But then, I began thinking, how much more difficult if my beloved friend had decided to send me a nice potted plant! Dirt: worse than terrorists.  Dirt may not cross the border in any direction and nobody can bring it.  At least nobody we know.

[Update:  I have just returned from Tsawwassen, where I bought a dozen tulips for me from my friend; since her birthday is close to mine, I have urged her to go out and buy a dozen tulips for her from me.  Mission sort of accomplished, though in a kind of clunky way.]

[Yet one more addition]

Monday, January 23, 2012

Apps for Speed Traps

We are probably too small a location with too few drivers to make this a useful device.  But for other places, for other Officer Slicks....

Monday, January 16, 2012

Two Things: Updates

1.  Someone wrote to me yesterdayday to tell me that I was in error in a post written long ago in which I said that the people who ran the lavender farm that closed after a to-do with the border and what could cross it had left the Point.  I am informed that they are still here, although the lavender farm and the lavender events and produce are not, alas.  Glad to know that.

2.  The Amaryllis provided by the International Market has bloomed spectacularly, about 8 weeks after first being planted in its ridiculously small pot (5 inch diameter).  The stalk is about 25 inches tall, and it has a small set of leaves about 6 inches tall and growing.  The stalk is topped by four big trumpet flowers, evenly spaced around the stalk.  Each flower is about 5 inches long and 7 inches across.  See photo below, which was taken from above the flower: the only angle at which you can see all four of them!

Sunday, January 15, 2012

Almost Non-Existent Government

There is much talk nowadays about how government ought to be smaller.  I often think that those who think that way ought to come and see how Point Roberts works.  Here we have almost no government, including none that could be helpful, although we sort of have some that is the taking not the giving sort.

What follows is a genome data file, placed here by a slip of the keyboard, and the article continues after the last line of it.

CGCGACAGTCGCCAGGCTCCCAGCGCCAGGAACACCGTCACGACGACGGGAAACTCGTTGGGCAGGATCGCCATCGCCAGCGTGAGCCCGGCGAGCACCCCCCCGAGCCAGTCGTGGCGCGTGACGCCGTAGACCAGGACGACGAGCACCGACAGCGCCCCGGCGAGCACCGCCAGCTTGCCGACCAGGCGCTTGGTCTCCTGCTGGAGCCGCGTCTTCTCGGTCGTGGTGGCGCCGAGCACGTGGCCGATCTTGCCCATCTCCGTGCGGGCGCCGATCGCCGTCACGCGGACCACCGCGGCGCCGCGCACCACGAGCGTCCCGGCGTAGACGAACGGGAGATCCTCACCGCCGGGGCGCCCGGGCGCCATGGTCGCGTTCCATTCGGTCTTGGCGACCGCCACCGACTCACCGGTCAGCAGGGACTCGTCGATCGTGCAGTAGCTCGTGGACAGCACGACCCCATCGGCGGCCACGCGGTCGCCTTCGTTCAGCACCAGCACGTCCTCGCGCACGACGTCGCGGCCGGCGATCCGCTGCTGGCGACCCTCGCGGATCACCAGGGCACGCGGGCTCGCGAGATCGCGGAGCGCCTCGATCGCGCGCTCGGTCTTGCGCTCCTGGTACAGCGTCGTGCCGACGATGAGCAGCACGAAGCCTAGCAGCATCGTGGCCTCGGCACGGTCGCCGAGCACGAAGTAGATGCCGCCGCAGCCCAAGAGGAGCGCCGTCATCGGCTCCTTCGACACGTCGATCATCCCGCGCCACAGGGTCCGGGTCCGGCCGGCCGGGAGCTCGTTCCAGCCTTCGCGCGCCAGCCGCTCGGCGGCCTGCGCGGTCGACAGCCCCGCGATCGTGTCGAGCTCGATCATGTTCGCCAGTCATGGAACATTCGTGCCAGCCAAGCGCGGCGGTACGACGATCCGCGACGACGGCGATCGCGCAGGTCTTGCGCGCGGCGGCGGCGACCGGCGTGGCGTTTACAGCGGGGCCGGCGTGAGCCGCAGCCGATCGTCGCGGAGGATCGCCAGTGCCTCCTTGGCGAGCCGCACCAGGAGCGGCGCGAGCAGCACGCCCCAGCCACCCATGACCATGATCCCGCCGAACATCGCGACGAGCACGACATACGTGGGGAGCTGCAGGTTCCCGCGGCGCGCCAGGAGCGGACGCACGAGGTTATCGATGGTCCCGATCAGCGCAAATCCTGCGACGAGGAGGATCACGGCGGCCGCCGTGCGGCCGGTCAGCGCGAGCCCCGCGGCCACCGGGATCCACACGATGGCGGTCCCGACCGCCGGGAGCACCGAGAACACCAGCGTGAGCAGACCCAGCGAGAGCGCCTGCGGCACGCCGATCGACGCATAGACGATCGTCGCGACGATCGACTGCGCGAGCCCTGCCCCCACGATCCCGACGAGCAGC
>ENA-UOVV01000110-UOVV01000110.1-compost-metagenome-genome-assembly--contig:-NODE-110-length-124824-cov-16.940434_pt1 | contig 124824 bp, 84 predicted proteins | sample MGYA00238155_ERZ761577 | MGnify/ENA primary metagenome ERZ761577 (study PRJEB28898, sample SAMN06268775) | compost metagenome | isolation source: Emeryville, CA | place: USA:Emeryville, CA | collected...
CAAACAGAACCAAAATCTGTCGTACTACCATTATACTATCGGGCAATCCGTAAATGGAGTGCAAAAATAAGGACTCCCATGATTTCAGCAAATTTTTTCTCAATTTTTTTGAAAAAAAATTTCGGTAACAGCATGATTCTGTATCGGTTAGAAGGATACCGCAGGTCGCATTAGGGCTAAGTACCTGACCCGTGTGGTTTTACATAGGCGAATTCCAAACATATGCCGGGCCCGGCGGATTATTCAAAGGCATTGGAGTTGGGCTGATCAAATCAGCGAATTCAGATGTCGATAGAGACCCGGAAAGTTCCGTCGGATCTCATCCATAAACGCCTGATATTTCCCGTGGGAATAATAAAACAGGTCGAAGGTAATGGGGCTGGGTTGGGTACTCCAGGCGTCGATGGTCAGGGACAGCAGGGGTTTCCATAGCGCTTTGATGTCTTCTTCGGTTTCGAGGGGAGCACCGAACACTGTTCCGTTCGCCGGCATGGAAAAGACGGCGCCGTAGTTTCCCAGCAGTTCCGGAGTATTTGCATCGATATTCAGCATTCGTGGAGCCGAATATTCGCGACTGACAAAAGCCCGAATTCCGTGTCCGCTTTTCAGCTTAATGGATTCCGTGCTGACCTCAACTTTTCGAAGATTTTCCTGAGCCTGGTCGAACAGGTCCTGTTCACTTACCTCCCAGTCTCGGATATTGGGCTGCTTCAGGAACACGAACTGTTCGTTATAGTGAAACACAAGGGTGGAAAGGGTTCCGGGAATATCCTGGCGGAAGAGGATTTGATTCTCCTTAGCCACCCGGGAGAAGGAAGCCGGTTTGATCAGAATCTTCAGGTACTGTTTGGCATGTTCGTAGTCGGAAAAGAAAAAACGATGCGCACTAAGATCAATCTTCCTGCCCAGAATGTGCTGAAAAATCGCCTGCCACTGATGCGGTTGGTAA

I was brought to meditate upon this after sitting through a visit from a well-meaning and thoughtful Whatcom County Port Commissioner and a Port Planner to us up here in nowhereville.  On Thursday past, the two of them made the trip up for a kind of 'get to know each other' meeting.  There wasn't anything specific up for discussion, although the underlying issue was the fact that Point Roberts' residents, via property taxes, contribute about $150,000 every year to the budget of the Ports Commissioners, and none of that comes back to Point Roberts.  Nothing that the Ports people do has any specific connection to us.  They are responsible for nothing here.  And, as a result, they pretty much do nothing for us here.  They take our money are spend it.

We don't have a port or a County airport here and that's pretty much what the Port people attend to.   (They don't pay for marinas: marinas pay for themselves.)   They are also responsible in some way for economic development .  (It wasn't clear to me ever whether they share this responsibility with some other agency in Whatcom County, but I suspect they do).  Economic development: that which we also have pretty much none of and maybe can't realistically have much of given our location and unique problems.  It's clear that we could have a little more tourism, but not much without a lot more infrastructure to take care of the tourists once they get here.